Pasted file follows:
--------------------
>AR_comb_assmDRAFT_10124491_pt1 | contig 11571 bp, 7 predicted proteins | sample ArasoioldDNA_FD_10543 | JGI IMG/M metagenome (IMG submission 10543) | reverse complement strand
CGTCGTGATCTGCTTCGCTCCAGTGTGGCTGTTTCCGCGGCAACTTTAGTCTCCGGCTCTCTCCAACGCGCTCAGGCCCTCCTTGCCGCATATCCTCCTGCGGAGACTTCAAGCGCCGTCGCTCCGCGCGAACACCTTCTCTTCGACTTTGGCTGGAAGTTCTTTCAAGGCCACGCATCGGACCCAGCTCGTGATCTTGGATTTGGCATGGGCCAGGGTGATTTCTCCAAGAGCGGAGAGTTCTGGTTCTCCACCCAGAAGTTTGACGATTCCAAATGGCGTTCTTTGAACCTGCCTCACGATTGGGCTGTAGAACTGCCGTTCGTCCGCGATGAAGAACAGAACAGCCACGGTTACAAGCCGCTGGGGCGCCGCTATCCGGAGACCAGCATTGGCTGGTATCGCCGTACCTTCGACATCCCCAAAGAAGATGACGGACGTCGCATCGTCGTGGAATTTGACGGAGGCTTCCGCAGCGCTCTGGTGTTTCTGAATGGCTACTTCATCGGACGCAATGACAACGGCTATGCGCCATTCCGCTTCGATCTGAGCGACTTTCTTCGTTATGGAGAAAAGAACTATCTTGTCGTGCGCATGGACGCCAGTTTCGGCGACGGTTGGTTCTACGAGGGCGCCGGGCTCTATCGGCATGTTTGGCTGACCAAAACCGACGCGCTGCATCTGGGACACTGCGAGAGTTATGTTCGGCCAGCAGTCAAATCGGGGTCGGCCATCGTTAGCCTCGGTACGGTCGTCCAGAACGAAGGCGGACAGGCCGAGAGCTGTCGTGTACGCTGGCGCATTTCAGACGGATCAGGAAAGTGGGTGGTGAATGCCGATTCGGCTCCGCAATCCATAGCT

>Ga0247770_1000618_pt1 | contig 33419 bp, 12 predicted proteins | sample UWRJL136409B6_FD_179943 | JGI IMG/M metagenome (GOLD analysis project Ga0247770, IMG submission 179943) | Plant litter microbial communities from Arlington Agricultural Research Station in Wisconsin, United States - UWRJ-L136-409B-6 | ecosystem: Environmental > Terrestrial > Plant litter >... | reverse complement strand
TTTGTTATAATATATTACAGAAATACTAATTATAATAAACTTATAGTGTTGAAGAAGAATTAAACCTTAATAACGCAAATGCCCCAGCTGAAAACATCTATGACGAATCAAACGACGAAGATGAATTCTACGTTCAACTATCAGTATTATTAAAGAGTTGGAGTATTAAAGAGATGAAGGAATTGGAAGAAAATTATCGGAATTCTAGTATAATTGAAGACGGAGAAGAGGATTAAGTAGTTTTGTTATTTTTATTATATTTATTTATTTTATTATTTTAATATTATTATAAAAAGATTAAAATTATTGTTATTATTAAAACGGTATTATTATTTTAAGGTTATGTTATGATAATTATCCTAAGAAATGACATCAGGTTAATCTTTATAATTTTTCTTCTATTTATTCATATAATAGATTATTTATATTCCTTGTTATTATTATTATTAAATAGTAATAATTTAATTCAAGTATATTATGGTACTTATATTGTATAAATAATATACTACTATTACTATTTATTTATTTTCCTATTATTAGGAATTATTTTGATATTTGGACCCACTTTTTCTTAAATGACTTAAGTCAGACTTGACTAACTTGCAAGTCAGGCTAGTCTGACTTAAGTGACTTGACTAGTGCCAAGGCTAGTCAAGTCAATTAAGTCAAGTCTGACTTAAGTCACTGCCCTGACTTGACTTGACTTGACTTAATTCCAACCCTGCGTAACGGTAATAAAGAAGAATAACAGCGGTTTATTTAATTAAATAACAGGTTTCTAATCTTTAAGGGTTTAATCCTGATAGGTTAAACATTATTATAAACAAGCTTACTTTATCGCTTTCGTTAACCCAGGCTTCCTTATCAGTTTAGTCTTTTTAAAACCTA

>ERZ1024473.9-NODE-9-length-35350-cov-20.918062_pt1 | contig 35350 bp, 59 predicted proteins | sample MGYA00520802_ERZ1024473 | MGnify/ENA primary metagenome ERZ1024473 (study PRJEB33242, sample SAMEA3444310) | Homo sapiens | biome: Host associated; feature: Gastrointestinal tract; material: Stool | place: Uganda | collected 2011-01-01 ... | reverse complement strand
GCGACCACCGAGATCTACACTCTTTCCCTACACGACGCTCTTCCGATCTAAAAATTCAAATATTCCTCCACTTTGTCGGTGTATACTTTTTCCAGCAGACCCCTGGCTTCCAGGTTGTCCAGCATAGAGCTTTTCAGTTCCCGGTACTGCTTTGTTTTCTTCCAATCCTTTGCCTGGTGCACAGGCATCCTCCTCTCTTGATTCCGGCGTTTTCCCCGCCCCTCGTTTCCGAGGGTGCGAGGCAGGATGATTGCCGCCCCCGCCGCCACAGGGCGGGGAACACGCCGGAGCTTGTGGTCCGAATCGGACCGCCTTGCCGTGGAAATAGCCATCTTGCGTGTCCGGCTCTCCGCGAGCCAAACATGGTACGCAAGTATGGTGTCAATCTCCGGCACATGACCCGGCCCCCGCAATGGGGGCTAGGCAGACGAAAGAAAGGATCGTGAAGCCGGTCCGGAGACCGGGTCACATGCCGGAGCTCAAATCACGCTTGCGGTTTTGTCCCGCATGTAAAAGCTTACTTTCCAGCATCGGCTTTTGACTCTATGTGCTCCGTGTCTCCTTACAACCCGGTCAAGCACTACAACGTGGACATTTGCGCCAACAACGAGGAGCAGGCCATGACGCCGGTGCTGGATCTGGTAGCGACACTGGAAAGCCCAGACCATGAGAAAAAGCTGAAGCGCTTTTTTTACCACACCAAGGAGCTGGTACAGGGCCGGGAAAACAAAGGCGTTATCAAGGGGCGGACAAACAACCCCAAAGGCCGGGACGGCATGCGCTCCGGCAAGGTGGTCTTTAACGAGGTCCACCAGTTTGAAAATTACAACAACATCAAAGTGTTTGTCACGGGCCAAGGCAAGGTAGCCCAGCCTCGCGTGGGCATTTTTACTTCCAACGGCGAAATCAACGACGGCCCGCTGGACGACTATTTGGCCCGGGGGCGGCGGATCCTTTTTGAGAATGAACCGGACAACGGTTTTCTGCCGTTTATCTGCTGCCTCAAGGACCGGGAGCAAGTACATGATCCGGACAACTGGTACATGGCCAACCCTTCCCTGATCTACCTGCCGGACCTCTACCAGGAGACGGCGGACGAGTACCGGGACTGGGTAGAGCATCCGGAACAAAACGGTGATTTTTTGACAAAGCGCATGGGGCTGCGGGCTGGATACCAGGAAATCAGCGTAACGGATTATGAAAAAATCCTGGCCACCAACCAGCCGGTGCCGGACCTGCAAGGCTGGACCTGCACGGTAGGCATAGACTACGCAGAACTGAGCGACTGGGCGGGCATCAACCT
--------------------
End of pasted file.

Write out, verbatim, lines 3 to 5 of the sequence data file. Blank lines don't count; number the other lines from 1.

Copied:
>Ga0247770_1000618_pt1 | contig 33419 bp, 12 predicted proteins | sample UWRJL136409B6_FD_179943 | JGI IMG/M metagenome (GOLD analysis project Ga0247770, IMG submission 179943) | Plant litter microbial communities from Arlington Agricultural Research Station in Wisconsin, United States - UWRJ-L136-409B-6 | ecosystem: Environmental > Terrestrial > Plant litter >... | reverse complement strand
TTTGTTATAATATATTACAGAAATACTAATTATAATAAACTTATAGTGTTGAAGAAGAATTAAACCTTAATAACGCAAATGCCCCAGCTGAAAACATCTATGACGAATCAAACGACGAAGATGAATTCTACGTTCAACTATCAGTATTATTAAAGAGTTGGAGTATTAAAGAGATGAAGGAATTGGAAGAAAATTATCGGAATTCTAGTATAATTGAAGACGGAGAAGAGGATTAAGTAGTTTTGTTATTTTTATTATATTTATTTATTTTATTATTTTAATATTATTATAAAAAGATTAAAATTATTGTTATTATTAAAACGGTATTATTATTTTAAGGTTATGTTATGATAATTATCCTAAGAAATGACATCAGGTTAATCTTTATAATTTTTCTTCTATTTATTCATATAATAGATTATTTATATTCCTTGTTATTATTATTATTAAATAGTAATAATTTAATTCAAGTATATTATGGTACTTATATTGTATAAATAATATACTACTATTACTATTTATTTATTTTCCTATTATTAGGAATTATTTTGATATTTGGACCCACTTTTTCTTAAATGACTTAAGTCAGACTTGACTAACTTGCAAGTCAGGCTAGTCTGACTTAAGTGACTTGACTAGTGCCAAGGCTAGTCAAGTCAATTAAGTCAAGTCTGACTTAAGTCACTGCCCTGACTTGACTTGACTTGACTTAATTCCAACCCTGCGTAACGGTAATAAAGAAGAATAACAGCGGTTTATTTAATTAAATAACAGGTTTCTAATCTTTAAGGGTTTAATCCTGATAGGTTAAACATTATTATAAACAAGCTTACTTTATCGCTTTCGTTAACCCAGGCTTCCTTATCAGTTTAGTCTTTTTAAAACCTA

>ERZ1024473.9-NODE-9-length-35350-cov-20.918062_pt1 | contig 35350 bp, 59 predicted proteins | sample MGYA00520802_ERZ1024473 | MGnify/ENA primary metagenome ERZ1024473 (study PRJEB33242, sample SAMEA3444310) | Homo sapiens | biome: Host associated; feature: Gastrointestinal tract; material: Stool | place: Uganda | collected 2011-01-01 ... | reverse complement strand